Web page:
A Guide For California Disability Discrimination in the Workplace

Updated: Apr 12

Tips from the Best Discrimination Lawyers in California

Workplace disability discrimination occurs when a company fires or demotes an employee because of his or her disability, even when the employee can do the job like any other employee. It can also occur when an employee requests a reasonable accommodation so that they can do the job properly and the request is denied.

Discrimination against disabled workers in California is very common. This guide provides you, the employee, with a basic knowledge of your legal rights, and gives you a roadmap of what to do if you feel you are being discriminated against at your job because of your disability.

Each disability claim is different so the information on this page should not be a substitute for discussing your case in more detail with an Employment Lawyer in Los Angeles or reaching out to Employment Law Firms in California.

disability discrimination in the workplace

California laws make it illegal for companies to fire disabled employees if they are able to do perform their job. Companies are not allowed to terminate a disabled employee even if they are unable to do the essential functions of their job but could if provided with reasonable accommodations.

Employment discrimination laws against disabled employees can be found in the California Fair Employment & Housing Act (“FEHA”) § 12940. Your Los Angeles Employment Lawyer will be able to assess your case and determine what laws were violated in your case.

FEHA offers more protection to California’s employees than the Americans with Disabilities Act (“ADA”). It offers a wider protection and it also applies to companies with less employees. Also, FEHA is stronger than Title VII, which caps employee’s damages.

California’s laws are employee friendly and offer broader protection to employees who experience disability discrimination in the workplace.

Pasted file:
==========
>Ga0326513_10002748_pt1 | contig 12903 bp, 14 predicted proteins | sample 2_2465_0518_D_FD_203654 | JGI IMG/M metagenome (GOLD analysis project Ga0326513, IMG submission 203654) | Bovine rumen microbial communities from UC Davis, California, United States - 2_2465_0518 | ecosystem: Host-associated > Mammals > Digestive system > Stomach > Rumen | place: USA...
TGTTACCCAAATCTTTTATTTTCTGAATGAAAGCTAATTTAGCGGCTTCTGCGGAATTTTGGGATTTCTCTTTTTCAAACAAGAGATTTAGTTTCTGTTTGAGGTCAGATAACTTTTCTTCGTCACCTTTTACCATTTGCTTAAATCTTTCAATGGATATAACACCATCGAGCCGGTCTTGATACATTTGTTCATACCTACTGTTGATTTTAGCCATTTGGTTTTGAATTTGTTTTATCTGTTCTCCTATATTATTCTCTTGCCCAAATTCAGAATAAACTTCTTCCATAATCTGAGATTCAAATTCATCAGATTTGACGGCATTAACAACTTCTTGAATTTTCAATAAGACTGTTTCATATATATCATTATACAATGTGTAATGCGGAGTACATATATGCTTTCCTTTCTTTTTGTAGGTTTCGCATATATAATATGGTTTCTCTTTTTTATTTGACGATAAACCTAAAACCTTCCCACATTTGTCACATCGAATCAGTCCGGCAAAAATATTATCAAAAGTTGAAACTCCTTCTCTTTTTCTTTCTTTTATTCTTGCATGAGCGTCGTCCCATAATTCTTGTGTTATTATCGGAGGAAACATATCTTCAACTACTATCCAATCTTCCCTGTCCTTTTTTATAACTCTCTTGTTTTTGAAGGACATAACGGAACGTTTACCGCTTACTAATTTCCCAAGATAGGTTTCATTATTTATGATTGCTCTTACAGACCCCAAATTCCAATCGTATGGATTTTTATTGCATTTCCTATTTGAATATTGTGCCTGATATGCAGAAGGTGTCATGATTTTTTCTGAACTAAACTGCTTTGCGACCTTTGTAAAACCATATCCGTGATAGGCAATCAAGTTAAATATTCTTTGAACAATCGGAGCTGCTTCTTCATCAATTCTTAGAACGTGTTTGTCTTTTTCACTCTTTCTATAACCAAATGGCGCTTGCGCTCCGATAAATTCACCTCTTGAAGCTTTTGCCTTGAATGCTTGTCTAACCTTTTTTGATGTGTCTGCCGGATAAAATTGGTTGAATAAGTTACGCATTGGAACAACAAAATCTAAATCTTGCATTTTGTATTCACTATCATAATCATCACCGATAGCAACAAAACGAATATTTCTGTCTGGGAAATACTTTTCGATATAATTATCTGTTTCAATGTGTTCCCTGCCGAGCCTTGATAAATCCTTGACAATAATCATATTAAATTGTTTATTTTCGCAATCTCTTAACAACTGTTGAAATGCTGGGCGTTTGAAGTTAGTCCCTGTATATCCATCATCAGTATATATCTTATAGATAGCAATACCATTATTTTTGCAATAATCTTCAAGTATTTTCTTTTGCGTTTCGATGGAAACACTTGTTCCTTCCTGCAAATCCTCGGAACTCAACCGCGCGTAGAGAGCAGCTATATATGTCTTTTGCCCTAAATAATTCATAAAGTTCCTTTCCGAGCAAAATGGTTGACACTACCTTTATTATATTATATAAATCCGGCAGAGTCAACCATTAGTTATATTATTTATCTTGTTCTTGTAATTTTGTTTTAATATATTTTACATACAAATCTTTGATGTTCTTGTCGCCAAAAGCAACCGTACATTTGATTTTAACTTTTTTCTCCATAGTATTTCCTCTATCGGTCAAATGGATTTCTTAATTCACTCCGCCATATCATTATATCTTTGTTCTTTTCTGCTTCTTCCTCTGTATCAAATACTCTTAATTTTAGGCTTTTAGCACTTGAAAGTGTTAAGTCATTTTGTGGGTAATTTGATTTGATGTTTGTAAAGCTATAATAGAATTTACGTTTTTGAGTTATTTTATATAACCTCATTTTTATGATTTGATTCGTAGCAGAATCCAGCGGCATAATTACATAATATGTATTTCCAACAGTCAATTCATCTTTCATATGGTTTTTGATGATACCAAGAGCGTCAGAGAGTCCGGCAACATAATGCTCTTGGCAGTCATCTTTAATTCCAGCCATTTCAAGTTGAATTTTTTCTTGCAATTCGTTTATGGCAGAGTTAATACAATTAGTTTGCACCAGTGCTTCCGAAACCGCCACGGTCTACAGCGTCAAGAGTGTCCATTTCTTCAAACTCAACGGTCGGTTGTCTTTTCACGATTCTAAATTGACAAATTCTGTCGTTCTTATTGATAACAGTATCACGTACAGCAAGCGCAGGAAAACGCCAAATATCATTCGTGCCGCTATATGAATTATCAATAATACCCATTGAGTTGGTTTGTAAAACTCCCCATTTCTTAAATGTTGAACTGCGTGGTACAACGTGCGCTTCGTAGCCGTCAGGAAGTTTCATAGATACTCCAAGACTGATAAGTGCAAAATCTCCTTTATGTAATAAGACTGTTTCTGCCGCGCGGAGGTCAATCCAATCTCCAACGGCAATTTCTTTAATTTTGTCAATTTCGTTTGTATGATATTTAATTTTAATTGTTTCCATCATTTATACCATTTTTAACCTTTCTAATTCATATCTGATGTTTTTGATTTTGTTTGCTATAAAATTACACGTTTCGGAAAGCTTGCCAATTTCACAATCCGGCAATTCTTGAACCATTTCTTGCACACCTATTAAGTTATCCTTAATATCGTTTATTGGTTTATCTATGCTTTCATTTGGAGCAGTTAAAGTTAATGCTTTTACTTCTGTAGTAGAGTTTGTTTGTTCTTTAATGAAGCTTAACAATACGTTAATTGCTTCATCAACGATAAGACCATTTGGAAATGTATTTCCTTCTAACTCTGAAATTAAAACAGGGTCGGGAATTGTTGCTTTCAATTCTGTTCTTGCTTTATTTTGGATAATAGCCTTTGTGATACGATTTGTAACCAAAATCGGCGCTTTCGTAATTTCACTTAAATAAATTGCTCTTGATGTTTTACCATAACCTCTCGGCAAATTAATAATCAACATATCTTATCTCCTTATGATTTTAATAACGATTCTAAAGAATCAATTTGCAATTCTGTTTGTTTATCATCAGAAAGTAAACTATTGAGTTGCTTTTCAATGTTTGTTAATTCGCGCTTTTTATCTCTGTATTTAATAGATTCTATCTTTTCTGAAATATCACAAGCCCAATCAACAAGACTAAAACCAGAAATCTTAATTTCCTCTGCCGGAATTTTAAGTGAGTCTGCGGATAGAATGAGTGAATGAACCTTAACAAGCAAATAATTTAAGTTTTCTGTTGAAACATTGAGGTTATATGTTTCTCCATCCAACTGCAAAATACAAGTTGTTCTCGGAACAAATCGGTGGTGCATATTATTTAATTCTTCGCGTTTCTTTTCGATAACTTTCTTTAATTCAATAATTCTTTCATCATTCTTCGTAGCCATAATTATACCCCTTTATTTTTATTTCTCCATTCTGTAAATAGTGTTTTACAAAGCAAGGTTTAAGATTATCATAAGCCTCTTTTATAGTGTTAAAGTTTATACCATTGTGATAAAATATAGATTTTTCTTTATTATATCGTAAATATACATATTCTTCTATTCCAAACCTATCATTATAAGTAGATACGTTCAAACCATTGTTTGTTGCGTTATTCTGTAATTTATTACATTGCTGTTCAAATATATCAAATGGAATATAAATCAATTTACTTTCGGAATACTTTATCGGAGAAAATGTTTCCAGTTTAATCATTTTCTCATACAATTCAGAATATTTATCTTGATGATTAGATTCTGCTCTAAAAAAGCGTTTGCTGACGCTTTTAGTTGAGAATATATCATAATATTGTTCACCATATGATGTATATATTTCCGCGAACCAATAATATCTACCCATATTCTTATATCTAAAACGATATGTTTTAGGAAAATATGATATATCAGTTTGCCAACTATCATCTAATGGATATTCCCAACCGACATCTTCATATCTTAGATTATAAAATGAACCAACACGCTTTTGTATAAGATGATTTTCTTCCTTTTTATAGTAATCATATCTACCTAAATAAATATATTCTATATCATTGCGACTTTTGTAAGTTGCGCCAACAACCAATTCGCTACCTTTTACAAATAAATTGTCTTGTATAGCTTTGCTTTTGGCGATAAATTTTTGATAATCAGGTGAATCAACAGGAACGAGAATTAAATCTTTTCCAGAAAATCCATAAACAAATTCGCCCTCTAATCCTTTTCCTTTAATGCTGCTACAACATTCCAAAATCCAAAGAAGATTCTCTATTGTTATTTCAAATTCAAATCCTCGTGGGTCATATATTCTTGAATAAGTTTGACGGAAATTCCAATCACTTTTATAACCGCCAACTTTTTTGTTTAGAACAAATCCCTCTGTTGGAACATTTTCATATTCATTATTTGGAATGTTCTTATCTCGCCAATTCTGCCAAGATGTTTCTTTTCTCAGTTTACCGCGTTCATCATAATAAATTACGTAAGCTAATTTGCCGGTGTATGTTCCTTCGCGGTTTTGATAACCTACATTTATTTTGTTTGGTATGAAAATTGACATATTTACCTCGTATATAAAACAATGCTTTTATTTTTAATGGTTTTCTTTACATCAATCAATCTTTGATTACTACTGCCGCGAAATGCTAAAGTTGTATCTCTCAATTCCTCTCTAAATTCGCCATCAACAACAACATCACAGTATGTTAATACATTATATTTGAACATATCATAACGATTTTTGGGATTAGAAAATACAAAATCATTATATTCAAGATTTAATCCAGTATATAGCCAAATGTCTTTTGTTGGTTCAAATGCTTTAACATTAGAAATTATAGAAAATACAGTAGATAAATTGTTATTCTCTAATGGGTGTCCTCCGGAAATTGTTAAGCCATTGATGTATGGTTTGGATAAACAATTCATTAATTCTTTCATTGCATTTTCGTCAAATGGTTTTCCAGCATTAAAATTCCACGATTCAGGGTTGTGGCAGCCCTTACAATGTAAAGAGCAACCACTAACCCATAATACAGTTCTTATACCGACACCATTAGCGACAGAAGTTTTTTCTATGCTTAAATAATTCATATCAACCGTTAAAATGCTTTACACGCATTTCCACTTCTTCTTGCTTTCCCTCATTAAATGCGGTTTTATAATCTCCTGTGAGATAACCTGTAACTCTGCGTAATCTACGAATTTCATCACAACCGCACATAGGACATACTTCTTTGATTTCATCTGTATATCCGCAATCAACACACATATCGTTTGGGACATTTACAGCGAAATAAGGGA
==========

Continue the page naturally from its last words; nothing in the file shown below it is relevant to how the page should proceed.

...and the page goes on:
What's Considered a Disability Under California Law?

California’s disability discrimination laws define “disabilities” into three categories: physical disability, mental disability, and medical conditions. It's important to speak to a Los Angeles Employment Attorney with experience in disability discrimination because what constitutes a disability is sometimes complicated and difficult to define for non-lawyers.

Physical disability: any physiological disease, disorder, condition, cosmetic disfigurement, or anatomical loss that” affects one or more body systems and limits a major life activity. Limiting “a major life activity” means that it “makes the achievement of the major life activity difficult.”

Mental disability: any mental or psychological disorder or condition, such as intellectual disability, organic brain syndrome, emotional or mental illness, or specific learning disabilities, that limits a major life activity.

Medical condition: any health impairment related to or associated with a diagnosis of cancer or a record or history of cancer, or genetic characteristics.

Genetic characteristics are when an individual has a gene or inherited characteristic that is associated with a statistically increased risk of the development of a disease or condition.

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What are Reasonable Accommodations?

It is illegal for employers in California “to refuse to make reasonable accommodation for the known disability of an employee.” The only exception to this rule is if the accommodation will result in undue hardship to the business’ operation.